Family dynamics are complicated. Family dynamics with multiple parental units are even more complicated. Family dynamics with multiple parents and geographic distances are even MORE difficult.

And, this isn't necessarily about you, if you can detach from the thought that it is "because of you" that these relationships aren't close, you'll be able to approach a solution without cognitive distortion that causes sadness and anger.

Yes, invite them to events, you only have control over the invitations you send out. You only have control over your willingness to include them in your life. It's not selfish or rude to want relationships with family, it's OK for you to strive for that type of family closeness.

As far as your brother that you haven't had much contact with, just move forward, include him, stay in touch. Keep in mind, however, that he may choose to not engage, but this isn't your issue, that's on him, and you don't need to internalize his choice as a rejection.

Therapy is never a bad idea, if you're looking to deal with these issues, I would recommend that you look for a therapist that does Cognitive Behavioral Therapy (CBT)..
posted by HuronBob at 10:19 PM on November 6, 2016 [6 favorites]


One idea might be just to float spending the holidays together. It could be a simple text. "What are you up to for the holidays this year? If it works, we'd love to see you."
posted by samthemander at 11:14 PM on November 6, 2016 [1 favorite]


Framed like this, you post makes you sound needy.

Have a Sunday luncheon at your place, invite them all (including spouses/partners and children), be as gracious a host/ess as possible, and see how it goes.

Maybe you could become the rallying point of your family.
posted by Kwadeng at 12:18 AM on November 7, 2016 [6 favorites]


It sounds like maybe C is single with no kids and you have your own family, so this could be why he sometimes gets invited to holiday things and you don't. I know it hurts to be excluded. But regardless, all you can do is express a desire to spend more time together and then organize or host events and invite all of them. If you want to spend more time with them, you need to make it happen, and you'll need to do it often enough that you develop the relationship you want. Then hopefully they will reciprocate with invitations. That is not selfish, rude or immature. But if your tactic to gaining a better relationship with your siblings has been to ask for invitations, strongly hint or complain about wanting to be invited or openly being very upset when you aren't, that could be why your sister has said what you're doing is selfish/rude/immature. When you're told about something you were excluded from about all you can do is say "that sounded like loads of fun, would you guys be up for doing it again on x?" or some sort of similar proactive thing.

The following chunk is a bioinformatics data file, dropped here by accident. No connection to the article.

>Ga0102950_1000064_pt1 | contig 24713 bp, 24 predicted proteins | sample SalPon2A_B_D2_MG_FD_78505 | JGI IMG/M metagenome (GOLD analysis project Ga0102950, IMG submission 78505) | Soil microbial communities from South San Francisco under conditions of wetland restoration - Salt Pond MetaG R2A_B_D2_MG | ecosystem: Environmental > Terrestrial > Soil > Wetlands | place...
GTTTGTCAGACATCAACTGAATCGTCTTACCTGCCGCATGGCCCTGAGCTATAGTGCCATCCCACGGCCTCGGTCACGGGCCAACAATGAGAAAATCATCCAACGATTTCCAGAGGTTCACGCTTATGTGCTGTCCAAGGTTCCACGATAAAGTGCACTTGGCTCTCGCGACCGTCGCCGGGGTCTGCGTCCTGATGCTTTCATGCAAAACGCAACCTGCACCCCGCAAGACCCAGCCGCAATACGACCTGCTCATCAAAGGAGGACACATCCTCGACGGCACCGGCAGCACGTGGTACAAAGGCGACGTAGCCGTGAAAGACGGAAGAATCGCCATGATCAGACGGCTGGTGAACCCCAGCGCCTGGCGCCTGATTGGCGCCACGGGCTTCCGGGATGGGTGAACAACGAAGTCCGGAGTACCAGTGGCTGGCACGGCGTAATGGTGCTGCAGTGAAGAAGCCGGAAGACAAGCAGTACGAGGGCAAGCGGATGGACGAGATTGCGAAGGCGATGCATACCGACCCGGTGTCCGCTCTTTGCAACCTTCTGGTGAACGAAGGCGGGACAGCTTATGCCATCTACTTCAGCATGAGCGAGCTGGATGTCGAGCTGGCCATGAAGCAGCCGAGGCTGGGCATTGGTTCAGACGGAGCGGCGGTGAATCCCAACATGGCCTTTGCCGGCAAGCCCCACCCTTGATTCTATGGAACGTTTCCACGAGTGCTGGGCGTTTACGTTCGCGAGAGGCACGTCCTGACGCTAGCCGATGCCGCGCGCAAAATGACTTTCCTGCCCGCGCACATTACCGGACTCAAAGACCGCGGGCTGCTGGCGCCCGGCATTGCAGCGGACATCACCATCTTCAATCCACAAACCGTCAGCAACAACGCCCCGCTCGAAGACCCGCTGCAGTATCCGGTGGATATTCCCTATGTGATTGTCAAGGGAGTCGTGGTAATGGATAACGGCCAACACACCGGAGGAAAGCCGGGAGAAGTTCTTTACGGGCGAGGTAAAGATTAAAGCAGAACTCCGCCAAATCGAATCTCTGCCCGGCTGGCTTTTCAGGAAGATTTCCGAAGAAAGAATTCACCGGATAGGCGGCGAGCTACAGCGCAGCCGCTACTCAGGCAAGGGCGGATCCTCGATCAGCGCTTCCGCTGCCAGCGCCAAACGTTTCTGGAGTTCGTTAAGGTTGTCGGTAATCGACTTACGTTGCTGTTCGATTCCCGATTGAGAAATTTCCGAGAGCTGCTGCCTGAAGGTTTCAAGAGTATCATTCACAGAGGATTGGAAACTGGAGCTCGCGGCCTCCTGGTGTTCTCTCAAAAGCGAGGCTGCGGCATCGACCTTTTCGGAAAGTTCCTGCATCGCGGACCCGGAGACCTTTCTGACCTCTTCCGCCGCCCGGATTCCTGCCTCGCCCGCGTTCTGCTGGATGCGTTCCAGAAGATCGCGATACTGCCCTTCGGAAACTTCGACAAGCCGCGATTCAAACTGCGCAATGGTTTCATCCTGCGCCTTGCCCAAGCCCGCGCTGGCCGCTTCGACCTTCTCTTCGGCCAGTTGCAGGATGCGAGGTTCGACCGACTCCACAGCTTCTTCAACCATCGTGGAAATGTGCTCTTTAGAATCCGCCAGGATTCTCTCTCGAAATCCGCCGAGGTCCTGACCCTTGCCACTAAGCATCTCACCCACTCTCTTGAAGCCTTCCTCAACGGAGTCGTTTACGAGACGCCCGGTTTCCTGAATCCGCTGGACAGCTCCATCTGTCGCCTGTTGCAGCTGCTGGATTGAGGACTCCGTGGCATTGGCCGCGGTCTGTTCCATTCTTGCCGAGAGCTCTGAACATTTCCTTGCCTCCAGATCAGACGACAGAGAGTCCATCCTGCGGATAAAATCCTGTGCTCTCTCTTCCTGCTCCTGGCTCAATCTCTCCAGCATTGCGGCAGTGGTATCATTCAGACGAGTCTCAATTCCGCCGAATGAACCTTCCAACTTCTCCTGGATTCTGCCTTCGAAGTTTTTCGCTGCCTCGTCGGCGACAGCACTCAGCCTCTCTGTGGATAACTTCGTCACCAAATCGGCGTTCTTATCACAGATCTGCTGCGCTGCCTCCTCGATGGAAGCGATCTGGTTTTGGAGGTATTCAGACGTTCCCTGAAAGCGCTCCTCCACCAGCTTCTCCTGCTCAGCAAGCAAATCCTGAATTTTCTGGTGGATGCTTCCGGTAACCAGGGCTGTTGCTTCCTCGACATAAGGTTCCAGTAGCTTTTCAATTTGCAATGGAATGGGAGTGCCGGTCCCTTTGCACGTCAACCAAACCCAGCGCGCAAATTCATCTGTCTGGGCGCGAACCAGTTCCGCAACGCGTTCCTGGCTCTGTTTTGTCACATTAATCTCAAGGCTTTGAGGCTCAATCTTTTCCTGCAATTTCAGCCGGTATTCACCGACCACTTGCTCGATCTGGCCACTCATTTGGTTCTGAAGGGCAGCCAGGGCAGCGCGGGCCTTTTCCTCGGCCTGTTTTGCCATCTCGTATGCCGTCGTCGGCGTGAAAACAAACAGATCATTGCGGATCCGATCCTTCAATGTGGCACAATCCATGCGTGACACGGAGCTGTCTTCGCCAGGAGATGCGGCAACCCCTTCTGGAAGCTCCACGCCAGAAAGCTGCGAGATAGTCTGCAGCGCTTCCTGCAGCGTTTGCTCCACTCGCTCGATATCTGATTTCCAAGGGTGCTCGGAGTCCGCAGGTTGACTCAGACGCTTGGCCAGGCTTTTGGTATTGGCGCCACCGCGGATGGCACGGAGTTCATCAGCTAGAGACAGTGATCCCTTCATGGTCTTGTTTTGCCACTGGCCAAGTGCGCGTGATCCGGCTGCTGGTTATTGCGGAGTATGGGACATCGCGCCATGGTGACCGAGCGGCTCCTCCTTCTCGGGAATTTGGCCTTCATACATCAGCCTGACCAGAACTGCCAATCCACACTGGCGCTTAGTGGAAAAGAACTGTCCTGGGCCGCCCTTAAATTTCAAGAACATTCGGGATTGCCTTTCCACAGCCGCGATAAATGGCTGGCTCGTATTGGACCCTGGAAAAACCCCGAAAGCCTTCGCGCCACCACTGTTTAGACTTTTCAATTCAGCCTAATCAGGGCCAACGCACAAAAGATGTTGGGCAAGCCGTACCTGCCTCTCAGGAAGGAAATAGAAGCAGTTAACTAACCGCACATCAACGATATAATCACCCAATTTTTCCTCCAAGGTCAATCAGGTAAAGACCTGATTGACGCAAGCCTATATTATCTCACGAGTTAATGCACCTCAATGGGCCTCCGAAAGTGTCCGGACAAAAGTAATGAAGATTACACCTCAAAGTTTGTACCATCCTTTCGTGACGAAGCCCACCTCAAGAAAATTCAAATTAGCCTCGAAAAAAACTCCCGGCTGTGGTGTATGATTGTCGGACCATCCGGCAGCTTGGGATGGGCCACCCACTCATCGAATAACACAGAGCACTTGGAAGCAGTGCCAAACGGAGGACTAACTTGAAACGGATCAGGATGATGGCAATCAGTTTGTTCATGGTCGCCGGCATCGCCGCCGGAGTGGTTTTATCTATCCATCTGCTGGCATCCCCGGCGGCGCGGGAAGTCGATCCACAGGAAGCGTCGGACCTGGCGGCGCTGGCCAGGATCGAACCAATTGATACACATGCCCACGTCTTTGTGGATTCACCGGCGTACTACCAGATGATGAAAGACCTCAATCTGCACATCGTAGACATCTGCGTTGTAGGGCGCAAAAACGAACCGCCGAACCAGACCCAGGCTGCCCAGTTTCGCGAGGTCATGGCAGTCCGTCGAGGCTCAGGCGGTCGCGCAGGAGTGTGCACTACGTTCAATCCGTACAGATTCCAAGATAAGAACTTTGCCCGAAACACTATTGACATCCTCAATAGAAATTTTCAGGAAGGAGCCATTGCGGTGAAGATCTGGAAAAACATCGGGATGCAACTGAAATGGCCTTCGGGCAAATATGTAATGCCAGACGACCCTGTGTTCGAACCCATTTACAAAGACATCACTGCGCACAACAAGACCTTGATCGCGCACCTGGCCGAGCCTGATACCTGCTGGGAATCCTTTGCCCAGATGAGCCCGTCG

posted by Polychrome at 2:26 AM on November 7, 2016 [1 favorite]


There are two separate problems here. One is that you feel alone and rejected over the holidays and would like to be more 'included' in the family gatherings, especially at this time of year. The other is that you and your older brother were never close and still are not close. It just so happens that due to complex parental and geographical set up the two re-enforce each other. There is probably a limit as to what you can achieve here because of the parental relationships but you can try.

Between becoming a parent and renewed geographical closeness you have excellent reasons to try to reconnect more with your older brother (and his family). But be realistic - there was probably a reason why you two were never very close other than age. You may never be close with this brother. But establishing some level of regular contact would probably be nice for the kids. How good is your relationship with your SIL? If you're going over the children angle you may want to start with her - joint outings with the kids?

The other thing is how you organise holidays in your wider family. And really unless you invite everybody to your house you don't get a say as to who spends time with each other. So as you establish/have established regular contact with your various siblings float the idea that you'd like to host everybody. If they say their father would be alone invite father as well. See how that goes. But yes, work your way up to the holidays via more low key family meals.

Also, are there any close friends who'd prefer to spend the holidays with you rather than non close relatives. If there's anybody like that I'd focus on that in the short-term.
posted by koahiatamadl at 3:25 AM on November 7, 2016 [2 favorites]